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Trump Wins Key Climate, Trade Concessions at G20

by AFP

Saul Loeb—AFP

Wording of final statement leaves room for U.S. president to push for his ‘America First’ policy

U.S. President Donald Trump won key concessions on climate and trade on Saturday from world leaders at the most fractious G20 summit to date, in exchange for preserving the unity of the club of major industrialized and emerging economies.

In a final statement agreed by all 20 economies, 19 members including Russia, China and the European Union acknowledged Trump’s decision to go his own way on taking the U.S. out of the 2015 Paris climate accord. But they also accommodated Washington’s wish to “work closely with other countries to help them access and use fossil fuels more cleanly and efficiently.”

While renewing a key anti-protectionist pledge, the communiqué for the first time underlined the right of countries to protect their markets with “legitimate trade defense instruments.” Such wording gives room for Trump to push on with his “America First” policy.

Carried on a wave of public fury over de-industrialization in vast areas of the United States, Trump had promised to “Buy American” and “Hire American.” But that stance had set him against many of America’s allies, who warned Trump against an isolationist path.

Nevertheless, the wording of the final agreement marked the group of top economies’ decision to finally close ranks despite bitter differences.

Just behind the tightly secured G20 summit venue, charred road barricades, trashed shops and stones, debris and shattered glass bore testimony to an anarchic night, when police commandoes with semi-automatic weapons detained militants who hurled rocks from rooftops. The clashes had blocked U.S. First Lady Melania Trump at her residence on Friday, forcing her to miss a tour of Hamburg harbor, and for G20 organizers to completely alter a program for spouses of visiting leaders.

On Saturday, thousands of anti-riot cops were on standby and helicopters hovered overhead, as some 70,000 people were on the march again, according to organizers.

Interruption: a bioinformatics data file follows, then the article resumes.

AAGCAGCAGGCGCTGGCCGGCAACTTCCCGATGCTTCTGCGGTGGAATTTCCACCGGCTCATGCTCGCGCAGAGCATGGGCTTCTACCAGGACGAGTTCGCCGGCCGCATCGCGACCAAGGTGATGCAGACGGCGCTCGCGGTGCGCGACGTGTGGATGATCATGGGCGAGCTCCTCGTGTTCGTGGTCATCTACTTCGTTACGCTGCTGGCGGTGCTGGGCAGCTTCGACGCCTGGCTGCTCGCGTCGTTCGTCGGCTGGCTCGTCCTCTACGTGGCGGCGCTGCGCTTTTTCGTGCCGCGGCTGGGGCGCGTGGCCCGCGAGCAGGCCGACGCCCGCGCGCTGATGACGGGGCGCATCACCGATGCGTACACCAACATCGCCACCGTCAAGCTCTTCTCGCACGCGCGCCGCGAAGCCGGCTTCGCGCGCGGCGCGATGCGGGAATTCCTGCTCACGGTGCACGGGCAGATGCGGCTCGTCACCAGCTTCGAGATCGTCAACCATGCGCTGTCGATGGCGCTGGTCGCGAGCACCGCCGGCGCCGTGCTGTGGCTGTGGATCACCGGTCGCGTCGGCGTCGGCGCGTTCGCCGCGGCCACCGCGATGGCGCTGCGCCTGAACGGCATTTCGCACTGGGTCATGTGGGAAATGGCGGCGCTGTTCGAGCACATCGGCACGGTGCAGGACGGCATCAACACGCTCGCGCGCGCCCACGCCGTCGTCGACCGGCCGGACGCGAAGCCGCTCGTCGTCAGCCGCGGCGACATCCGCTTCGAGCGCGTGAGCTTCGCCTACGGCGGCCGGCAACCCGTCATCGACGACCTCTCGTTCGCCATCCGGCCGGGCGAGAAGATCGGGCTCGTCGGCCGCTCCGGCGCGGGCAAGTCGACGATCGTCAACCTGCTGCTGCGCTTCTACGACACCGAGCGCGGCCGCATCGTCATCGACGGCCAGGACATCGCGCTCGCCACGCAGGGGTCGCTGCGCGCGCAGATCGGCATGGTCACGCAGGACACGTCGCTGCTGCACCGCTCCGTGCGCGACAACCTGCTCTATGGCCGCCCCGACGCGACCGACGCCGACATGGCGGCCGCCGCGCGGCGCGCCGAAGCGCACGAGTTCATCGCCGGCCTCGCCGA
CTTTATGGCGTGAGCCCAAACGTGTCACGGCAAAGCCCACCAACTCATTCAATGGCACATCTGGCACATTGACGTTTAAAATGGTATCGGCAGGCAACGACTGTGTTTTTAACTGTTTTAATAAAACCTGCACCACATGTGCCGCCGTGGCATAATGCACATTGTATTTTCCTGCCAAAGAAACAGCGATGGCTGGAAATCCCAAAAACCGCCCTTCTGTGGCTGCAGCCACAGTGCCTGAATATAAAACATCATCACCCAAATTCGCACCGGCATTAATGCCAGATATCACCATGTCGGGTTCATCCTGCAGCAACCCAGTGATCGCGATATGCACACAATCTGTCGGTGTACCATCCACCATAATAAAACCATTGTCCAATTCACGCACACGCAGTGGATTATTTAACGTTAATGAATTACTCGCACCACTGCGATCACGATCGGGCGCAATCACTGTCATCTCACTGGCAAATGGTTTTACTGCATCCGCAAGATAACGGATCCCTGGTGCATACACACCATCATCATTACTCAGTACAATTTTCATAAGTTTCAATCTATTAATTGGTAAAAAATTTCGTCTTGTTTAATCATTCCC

Within the summit walls, meetings have also been anything but harmonious. All eyes were also on Trump’s diplomatic waltz during the billionaire’s first outing to the summit. His most eagerly awaited encounter was a head-to-head with Russia’s strongman President Vladimir Putin—their first—which lasted two and a quarter hours on Friday.

A day after Trump slammed Moscow’s actions in Ukraine and Syria, the two men had a “robust and lengthy exchange” about allegations of Russian meddling in the 2016 U.S. election, Secretary of State Rex Tillerson said. But Tillerson, who was present at the marathon meeting, also said the two alpha-male leaders “connected very quickly” with “very clear positive chemistry.”

Trump said Saturday that the tete-a-tete was “tremendous.” Further driving a wedge between the U.K. and the European Union, Trump met Saturday with British Prime Minister Theresa May and said he was looking forward to a “very powerful” trade deal “very, very quickly.”

His comments came despite the E.U. warning London against negotiating any separate agreement before Britain’s divorce from the bloc is complete. But Trump faced another thorny meeting later, when he is due to hold talks with Chinese President Xi Jinping.

North Korea’s first inter-continental ballistic missile test is expected to top the discussions, with Trump warning on Thursday that Pyongyang’s military saber-rattling would bear “consequences.”

Trump had also said he is considering a “severe” response to its “very, very bad behavior.”

Ahead of the talks with Xi, Tillerson said the U.S. would continue to press China to do more to rein in Pyongyang. “Our engagement is unchanged with China and our expectations are unchanged. We have not given up hope,” he added.

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